Between the ages 4 and 7 I had a doll, and I'd christened her Neetu. Or maybe the shopkeeper had christened her Neetu when handing her to me. But anyway, she was this dolly I carried all around (sometimes holding her by her hair, it wasn't a pretty sight and I feel for the poor girl now!). I insisted my dad reserve tickets for her on the train, and buy her her own slice of chocolate cake (OK, I was a sly one.) When we had annoying guests over, I'd stalk off to my room (again probably holding her by her hair) and sit and teach her to sing till they were gone. (Maybe the singing drove them away, but well, goal achieved.) There was one trip that we took where I'd forgotten to take the bag in which I'd packed her (that's right - I didn't always go dragging her around holding her hair. Hah!), and all hell broke loose. For the three days we were away, I felt like the world was coming to an end. The sweet aunty who's house we stayed in looked like a witch in one of those fantasy movies, I thought the juice they gave me was poisoned, and actually said so, much to the dismay and ire of my parents. Yeah, can you imagine, 5 year old girl nodding sadly at the glass of juice and saying, "she's trying to kill me."
I didn't even smile when we went to the zoo, except a little bit when I saw the panda (I love panda bears.) but I quickly pretended to be wiping my mouth when my dad caught me smiling. (Of course I'm not happy, you cruel grown ups. You didn't let me go back and bring my doll, so you suffer my cold silence.) The trip was mostly a disaster. My parents, learnt the trick, and just ignored my serious accusations after that. They had a wonderful time. I just sulked. Neetu was my security blanket. At that age, of course, I had no frigging idea that a five year old was feeling as complex an emotion as "need for familiarity". I just wanted to see Neetu again.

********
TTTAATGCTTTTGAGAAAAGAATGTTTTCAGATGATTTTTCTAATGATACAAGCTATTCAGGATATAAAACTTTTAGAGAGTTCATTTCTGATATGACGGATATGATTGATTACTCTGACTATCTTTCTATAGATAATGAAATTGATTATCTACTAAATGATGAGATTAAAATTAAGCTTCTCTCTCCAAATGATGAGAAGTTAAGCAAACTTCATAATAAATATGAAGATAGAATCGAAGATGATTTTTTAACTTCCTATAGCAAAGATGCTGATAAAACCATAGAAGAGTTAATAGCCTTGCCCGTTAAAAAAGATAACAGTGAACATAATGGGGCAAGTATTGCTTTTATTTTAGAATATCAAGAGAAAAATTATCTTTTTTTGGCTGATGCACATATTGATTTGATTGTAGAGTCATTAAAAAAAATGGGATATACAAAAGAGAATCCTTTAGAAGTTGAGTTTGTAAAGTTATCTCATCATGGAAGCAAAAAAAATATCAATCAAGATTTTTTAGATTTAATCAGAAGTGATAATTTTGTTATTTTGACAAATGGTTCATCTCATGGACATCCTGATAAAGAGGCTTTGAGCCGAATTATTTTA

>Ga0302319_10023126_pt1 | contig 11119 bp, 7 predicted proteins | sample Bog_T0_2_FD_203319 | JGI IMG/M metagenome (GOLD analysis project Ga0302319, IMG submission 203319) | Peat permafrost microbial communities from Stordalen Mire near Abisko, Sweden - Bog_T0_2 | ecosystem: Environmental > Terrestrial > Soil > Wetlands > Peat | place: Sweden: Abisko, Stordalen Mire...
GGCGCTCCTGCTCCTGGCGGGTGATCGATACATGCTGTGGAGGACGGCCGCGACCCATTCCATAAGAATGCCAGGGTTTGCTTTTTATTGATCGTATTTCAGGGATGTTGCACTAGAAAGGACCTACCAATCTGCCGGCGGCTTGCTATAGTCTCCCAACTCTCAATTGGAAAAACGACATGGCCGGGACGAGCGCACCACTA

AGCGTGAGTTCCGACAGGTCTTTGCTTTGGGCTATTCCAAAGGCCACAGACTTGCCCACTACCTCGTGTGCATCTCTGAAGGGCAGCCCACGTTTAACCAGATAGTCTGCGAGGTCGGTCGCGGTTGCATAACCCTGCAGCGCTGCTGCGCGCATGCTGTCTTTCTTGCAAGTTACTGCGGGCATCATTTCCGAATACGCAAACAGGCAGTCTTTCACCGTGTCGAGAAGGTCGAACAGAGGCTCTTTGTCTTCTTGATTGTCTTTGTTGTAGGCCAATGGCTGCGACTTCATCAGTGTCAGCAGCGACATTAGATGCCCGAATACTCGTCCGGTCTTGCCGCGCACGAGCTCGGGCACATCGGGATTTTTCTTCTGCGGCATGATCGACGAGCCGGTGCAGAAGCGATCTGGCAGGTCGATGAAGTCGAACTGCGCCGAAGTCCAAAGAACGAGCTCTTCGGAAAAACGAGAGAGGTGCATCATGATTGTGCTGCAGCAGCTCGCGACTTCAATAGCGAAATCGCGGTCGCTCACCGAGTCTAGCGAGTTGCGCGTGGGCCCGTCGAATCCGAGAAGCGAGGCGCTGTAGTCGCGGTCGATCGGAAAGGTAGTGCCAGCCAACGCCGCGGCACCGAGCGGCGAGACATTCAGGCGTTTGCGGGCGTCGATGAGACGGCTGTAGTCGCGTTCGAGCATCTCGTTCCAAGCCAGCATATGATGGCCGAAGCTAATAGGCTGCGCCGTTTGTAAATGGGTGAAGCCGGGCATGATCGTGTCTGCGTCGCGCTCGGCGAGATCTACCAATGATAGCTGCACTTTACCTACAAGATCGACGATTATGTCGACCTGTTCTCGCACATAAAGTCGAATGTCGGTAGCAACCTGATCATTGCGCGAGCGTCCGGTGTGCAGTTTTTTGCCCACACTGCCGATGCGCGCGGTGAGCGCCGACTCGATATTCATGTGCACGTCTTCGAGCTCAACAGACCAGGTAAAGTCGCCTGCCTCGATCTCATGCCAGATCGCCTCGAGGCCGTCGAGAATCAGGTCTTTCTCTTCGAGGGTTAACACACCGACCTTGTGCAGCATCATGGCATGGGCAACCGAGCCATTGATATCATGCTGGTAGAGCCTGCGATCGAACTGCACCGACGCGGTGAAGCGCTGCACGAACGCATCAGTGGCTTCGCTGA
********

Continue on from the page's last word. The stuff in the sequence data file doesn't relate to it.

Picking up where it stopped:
After we reached home, I hugged my long lost friend so hard that I broke her neck, but that's a story we'll reserve for another time.
Once I grieved and moved on, I soon found another security blanket. We'd just started library hour at school, and I'd discovered the genius of Enid Blyton. I would just greedily read Malory Towers, St Clare's, Famous Five, Secret Seven and the Five Find-Outers one after the other, feverishly hoping that when I looked up from the book, I'd actually be sitting in one of those schools, maybe with Pat and Isabel O'Sullivan. I loved the glimpse I got into this whole other world out there, with everything so different from the one I knew. I'd read these books at every available opportunity. I'd carry them to read on train journeys, I'd read them when I was ill, I'd read them when we went to weddings that I absolutely didn't want to go to. Of course things got a little out of hand when I once burst into tears because my mum didn't make scones and tea for my birthday party. But I loved to read about the adventures Julian and his gang had, and once attempted to form my own "Famous Five". It wasn't exactly a success. There were nine of us, for starters. You can imagine the mayhem. (I'm the leader, no I'm the leader).
After what can only be described as the golden period of my reading career, I progressed onto R.K Narayan and Ruskin Bond. Narayan's Malgudi had an earthy charm to it, open plains, and open lives, while Bond's Mussoorie had a mysterious charisma with the Victorian bungalows and the nip in the mountain air.
Now, in my adult life, I still feel the need for a security blanket when I'm in an unfamiliar environment. It changes after every few months. Sometimes it's chick lit novels, sometimes it's reruns of sitcoms that have ceased to be funny after the tenth watch, but what the hell. A lot of time it's talking on the phone. I drive my husband crazy with my obsessive need to read something or watch some show, or endless phone conversations. But after all this while I think he knows that without it, I'd drive him crazier.
I think we all feel the need for a security blanket at some point in time or the other. For some of us, it's a blanket, for some us it's a book. But it feels good to know that there's something familiar when everything around is new and strange.